My American Revolution by Robert Sullivan

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Sullivan seems to often be attempting to live in the past and the present simultaneously and the book certainly captures that sense of layers of history one atop the other. It’s a unique look at American history that is definitely worth the attention of history buffs.
-Blog Critics

Synopsis

Americans tend to think of the Revolution as a Massachusetts-based event orchestrated by Virginians, but in fact the war took place mostly in the Middle Colonies—in New York and New Jersey and the parts of Pennsylvania that on a clear day you can almost see from the Empire State Building. In My American Revolution, Robert Sullivan delves into this first Middle America, digging for a glorious, heroic part of the past in the urban, suburban, and sometimes even rural landscape of today. And there are great adventures along the way: Sullivan investigates the true history of the crossing of the Delaware, its down-home reenactment each year for the past half a century, and—toward the end of a personal odyssey that involves camping in New Jersey backyards, hiking through lost "mountains," and eventually some physical therapy—he evacuates illegally from Brooklyn to Manhattan by handmade boat. He recounts a Brooklyn historian's failed attempt to memorialize a colonial Maryland regiment; a tattoo artist's more successful use of a colonial submarine, which resulted in his 2007 arrest by the New York City police and the FBI; and the life of Philip Freneau, the first (and not great) poet of American independence, who died in a swamp in the snow. Last but not least, along New York harbor, Sullivan re-creates an ancient signal beacon.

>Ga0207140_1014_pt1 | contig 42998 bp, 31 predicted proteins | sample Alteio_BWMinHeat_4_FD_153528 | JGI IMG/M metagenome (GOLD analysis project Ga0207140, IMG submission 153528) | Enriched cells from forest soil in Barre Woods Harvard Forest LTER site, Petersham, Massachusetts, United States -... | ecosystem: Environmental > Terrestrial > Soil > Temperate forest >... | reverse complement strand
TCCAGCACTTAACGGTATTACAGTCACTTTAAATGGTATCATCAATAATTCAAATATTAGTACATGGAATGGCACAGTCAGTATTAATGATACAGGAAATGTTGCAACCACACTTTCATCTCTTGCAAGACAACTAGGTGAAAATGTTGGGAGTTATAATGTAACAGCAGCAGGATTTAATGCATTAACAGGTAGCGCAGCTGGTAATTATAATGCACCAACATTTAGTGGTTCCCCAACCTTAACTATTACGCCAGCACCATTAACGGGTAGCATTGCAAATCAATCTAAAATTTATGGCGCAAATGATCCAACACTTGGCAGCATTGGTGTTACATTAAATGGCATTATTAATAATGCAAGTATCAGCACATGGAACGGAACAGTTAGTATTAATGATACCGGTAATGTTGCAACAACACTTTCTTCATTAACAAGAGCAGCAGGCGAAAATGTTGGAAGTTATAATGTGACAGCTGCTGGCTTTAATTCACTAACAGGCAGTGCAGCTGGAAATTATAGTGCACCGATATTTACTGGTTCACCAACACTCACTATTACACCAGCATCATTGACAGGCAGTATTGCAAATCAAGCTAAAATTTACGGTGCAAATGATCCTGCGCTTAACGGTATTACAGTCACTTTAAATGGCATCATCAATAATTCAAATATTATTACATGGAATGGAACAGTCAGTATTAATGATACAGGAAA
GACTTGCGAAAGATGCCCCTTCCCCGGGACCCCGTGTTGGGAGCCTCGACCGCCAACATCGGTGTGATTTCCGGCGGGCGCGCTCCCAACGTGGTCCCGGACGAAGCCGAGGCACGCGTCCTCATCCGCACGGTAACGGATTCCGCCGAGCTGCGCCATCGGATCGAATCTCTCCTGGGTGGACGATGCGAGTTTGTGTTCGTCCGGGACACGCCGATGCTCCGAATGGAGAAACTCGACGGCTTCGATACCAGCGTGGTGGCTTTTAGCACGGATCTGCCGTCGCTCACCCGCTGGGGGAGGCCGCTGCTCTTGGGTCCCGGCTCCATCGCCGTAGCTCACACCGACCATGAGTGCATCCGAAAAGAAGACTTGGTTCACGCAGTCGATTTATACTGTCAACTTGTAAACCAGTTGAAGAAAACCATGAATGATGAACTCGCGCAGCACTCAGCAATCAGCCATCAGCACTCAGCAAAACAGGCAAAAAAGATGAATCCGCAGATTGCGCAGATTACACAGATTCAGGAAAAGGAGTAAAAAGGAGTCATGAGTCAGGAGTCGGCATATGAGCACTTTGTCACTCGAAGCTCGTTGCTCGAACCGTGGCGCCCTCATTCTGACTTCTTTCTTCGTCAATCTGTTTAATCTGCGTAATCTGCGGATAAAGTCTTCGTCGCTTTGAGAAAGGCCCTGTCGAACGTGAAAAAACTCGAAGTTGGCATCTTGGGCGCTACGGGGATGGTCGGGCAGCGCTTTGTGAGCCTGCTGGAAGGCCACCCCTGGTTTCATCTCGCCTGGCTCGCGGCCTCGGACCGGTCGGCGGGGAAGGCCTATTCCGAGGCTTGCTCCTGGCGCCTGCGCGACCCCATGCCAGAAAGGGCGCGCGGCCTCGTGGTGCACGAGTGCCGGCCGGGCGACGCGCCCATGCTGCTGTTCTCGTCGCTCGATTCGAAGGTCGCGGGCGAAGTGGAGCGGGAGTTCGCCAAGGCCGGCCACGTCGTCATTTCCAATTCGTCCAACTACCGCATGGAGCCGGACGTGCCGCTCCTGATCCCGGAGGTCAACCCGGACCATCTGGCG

Like an almanac, My American Revolution moves through the calendar of American independence, considering the weather and the tides, the harbor and the estuary and the yearly return of the stars as salient factors in the war for independence. In this fiercely individual and often hilarious journey to make our revolution his, he shows us how alive our own history is, right under our noses.

 

About Robert Sullivan

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Robert Sullivan is the author of Rats, The Meadowlands, A Whale Hunt, and most recently, The Thoreau You Don't Know. His writing has appeared in The New Yorker, The New York Times, New York, A Public Space and Vogue, where he is a contributing editor. He was born in Manhattan and now lives in Brooklyn, New York.
 
Published September 4, 2012 by Farrar, Straus and Giroux. 273 pages
Genres: History, Travel. Non-fiction
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Critic reviews for My American Revolution
All: 2 | Positive: 2 | Negative: 0

NY Times

Good
Reviewed by Sam Roberts on Nov 21 2012

The reader more or less returns to the starting point, but with a brand-new perspective. What a trip!

Read Full Review of My American Revolution | See more reviews from NY Times

Blog Critics

Good
Reviewed by Rhetta Akamatsu on Oct 30 2013

Sullivan seems to often be attempting to live in the past and the present simultaneously and the book certainly captures that sense of layers of history one atop the other. It’s a unique look at American history that is definitely worth the attention of history buffs.

Read Full Review of My American Revolution | See more reviews from Blog Critics

Reader Rating for My American Revolution
67%

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